lost in the woods: Forbes Bench hike

I am no navigator.

If you’ve hiked with any frequency, you might realize that trailheads and markers can be a bit difficult to locate. It can be easy getting lost in the wilderness, especially when there are multiple paths sprawled out across the countryside. These are things I thought about as my friends and I tried to locate a short hike on Mt. Tam in Marin County.

When people say they’re hiking Mt. Tam, it can mean any combination of smaller trails, loops, and off-path lines in the grass. Fortunately, however, my friend and I avoided riding rescue copters home. Our on-the-fly hike was made successful because we:

  • Stuck to clearly marked paths through sunny and dry chaparral and shaded and lush forest,
  • Attempted to memorize the names of the trails we were using (starting from the Boot Jack parking lot near Pantoll Ranger Station, crossing over to the Matt Davis trail, and following the Old Mine trail), and, last but not least,
  • Were lazy and lunched after only an hour or so of walking (though, in our defense, it included an intense 50-degree uphill climb!).

Best of all, we stumbled upon a pretty landmark with panoramic pay-off: the Forbes Bench, dedicated to a cross country runner who would gather there with his friends annually. I wouldn’t mind making this picnic hike a tradition, myself!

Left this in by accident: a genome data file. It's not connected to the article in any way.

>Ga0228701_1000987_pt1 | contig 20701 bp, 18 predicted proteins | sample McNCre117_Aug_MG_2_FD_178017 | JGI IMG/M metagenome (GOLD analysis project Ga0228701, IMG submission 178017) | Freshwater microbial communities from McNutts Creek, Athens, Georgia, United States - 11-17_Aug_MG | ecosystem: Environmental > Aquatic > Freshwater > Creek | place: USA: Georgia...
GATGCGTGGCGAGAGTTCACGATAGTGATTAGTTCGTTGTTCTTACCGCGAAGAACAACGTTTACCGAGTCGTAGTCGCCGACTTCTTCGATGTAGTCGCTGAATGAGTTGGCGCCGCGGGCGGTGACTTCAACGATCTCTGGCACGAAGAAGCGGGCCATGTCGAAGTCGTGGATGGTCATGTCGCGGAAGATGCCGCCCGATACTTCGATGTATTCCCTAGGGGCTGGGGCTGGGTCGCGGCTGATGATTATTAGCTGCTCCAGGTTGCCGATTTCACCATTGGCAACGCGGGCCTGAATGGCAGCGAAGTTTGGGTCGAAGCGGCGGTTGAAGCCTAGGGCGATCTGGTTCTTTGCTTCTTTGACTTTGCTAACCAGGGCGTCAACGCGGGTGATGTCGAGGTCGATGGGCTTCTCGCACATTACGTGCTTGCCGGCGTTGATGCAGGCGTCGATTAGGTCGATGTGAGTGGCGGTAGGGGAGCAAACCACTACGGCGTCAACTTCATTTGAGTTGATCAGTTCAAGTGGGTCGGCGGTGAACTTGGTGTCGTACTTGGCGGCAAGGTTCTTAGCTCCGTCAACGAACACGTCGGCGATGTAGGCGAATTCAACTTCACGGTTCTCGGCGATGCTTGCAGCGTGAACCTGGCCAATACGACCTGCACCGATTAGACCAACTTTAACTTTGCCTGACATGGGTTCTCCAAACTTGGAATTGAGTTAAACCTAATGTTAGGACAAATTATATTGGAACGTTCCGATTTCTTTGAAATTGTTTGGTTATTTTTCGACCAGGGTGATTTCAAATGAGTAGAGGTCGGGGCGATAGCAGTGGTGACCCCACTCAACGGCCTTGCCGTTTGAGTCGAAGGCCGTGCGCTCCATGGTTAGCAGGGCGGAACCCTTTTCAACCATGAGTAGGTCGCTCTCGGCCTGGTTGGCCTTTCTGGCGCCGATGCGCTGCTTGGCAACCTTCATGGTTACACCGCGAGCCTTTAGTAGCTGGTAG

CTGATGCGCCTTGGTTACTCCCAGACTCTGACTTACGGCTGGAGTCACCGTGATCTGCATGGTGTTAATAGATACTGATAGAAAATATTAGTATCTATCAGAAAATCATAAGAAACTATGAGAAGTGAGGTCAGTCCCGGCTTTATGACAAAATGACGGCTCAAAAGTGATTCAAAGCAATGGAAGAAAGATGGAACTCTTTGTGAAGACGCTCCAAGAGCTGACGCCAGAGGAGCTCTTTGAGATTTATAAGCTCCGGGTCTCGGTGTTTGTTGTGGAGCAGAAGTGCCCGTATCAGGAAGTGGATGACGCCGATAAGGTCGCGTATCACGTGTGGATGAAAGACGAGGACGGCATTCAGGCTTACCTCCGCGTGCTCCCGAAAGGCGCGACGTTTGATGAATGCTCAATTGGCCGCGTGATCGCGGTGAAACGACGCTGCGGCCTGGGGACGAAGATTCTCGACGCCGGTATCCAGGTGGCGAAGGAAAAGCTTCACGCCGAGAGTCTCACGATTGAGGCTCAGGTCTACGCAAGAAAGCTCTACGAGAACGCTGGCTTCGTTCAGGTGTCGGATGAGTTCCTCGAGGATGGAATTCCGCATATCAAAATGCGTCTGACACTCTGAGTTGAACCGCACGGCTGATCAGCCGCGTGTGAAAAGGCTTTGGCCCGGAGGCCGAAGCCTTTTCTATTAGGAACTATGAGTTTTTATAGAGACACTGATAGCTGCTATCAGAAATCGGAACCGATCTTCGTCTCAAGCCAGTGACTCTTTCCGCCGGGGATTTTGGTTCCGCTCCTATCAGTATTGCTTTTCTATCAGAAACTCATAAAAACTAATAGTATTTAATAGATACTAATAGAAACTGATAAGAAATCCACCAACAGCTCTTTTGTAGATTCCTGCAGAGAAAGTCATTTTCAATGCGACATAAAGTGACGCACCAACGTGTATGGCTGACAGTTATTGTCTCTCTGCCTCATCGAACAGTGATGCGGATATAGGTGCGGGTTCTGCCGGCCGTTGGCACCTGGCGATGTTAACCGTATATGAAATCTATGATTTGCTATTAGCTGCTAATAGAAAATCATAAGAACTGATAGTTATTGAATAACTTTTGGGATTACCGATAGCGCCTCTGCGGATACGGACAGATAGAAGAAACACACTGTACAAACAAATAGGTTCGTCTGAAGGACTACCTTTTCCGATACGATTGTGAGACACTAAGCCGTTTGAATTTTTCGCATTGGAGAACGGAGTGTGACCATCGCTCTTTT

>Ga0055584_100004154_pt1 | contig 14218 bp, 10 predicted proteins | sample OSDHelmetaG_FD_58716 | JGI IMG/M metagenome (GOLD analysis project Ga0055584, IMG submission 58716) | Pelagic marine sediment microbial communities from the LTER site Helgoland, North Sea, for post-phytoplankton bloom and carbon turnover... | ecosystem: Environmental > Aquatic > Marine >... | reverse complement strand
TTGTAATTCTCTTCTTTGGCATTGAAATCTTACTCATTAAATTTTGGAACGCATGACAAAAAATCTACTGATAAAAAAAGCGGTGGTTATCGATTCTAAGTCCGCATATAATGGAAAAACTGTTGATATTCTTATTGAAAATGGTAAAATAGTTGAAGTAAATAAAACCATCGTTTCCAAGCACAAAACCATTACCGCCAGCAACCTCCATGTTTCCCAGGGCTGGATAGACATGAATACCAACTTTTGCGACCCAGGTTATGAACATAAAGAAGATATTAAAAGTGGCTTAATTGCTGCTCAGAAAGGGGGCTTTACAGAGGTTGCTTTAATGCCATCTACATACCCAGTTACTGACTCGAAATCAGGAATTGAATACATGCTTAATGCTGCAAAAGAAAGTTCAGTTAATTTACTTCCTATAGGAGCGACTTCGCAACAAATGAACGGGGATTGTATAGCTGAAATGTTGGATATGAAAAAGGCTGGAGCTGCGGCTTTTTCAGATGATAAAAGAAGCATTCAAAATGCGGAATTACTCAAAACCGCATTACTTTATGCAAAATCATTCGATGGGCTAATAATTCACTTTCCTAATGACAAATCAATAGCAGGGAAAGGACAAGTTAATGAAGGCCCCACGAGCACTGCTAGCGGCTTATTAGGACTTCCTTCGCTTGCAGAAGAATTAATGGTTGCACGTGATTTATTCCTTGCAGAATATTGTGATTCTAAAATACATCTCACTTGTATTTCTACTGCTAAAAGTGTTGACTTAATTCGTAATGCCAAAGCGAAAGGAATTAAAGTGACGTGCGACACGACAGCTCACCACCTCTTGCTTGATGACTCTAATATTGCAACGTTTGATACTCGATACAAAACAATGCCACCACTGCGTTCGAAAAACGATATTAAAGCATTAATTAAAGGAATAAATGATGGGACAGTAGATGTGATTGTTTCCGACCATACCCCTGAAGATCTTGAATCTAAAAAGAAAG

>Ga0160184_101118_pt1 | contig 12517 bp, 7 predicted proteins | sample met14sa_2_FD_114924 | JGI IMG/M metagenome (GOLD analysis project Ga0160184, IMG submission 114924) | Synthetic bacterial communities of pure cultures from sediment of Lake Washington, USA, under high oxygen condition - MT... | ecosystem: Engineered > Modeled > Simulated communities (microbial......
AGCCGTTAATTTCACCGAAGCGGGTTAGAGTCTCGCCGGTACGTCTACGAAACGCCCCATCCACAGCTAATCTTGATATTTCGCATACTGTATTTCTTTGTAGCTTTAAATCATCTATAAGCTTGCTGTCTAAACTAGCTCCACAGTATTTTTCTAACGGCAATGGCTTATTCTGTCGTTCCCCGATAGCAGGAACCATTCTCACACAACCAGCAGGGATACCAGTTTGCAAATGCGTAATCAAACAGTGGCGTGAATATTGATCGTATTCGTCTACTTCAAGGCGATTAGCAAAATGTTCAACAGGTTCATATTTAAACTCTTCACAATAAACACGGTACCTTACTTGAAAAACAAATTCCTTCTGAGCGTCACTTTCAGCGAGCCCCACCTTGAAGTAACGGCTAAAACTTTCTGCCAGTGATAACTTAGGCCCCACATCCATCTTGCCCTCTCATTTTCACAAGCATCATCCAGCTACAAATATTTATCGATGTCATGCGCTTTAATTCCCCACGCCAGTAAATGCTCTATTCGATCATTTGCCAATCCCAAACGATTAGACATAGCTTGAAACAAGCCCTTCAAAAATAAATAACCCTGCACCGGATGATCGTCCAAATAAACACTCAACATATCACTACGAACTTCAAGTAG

(Technically dogs aren’t allowed on the trails, but don’t tell on us! We stumbled upon a few other canine friends during our hike, so dear Atticus wasn’t the sole four-legged soul out there. Besides, everyone seemed to fall in love with that lil’ face. What a ham.)

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One thought on “lost in the woods: Forbes Bench hike

  1. Dear Ms. Julie: I just read your entry above regarding the Forbes Bench on Mt. Tamalpais. I am writing on behalf on John D. Forbes, the man who had the bench built in memory of his father, John F. Forbes, who was a cross-country hiker, NOT a runner. The bench is located on the spot where, every Sunday, NOT once a year, John F. Forbes would gather with the members of the Cross County Club, founded by Miss Alice Eastwood (a botanist), starting in the year 1900, for picnic lunches after a hike on the mountain. John D. Forbes, his son, had the bench installed about 25 years ago. I might mention that John D. Forbes is now 105 years old. He himself began walking on Mt. Tam at the age of 4 and continued until age 94. His father, John F. Forbes, was born in 1876 and died in 1965. Sincerely, M.E. Forbes

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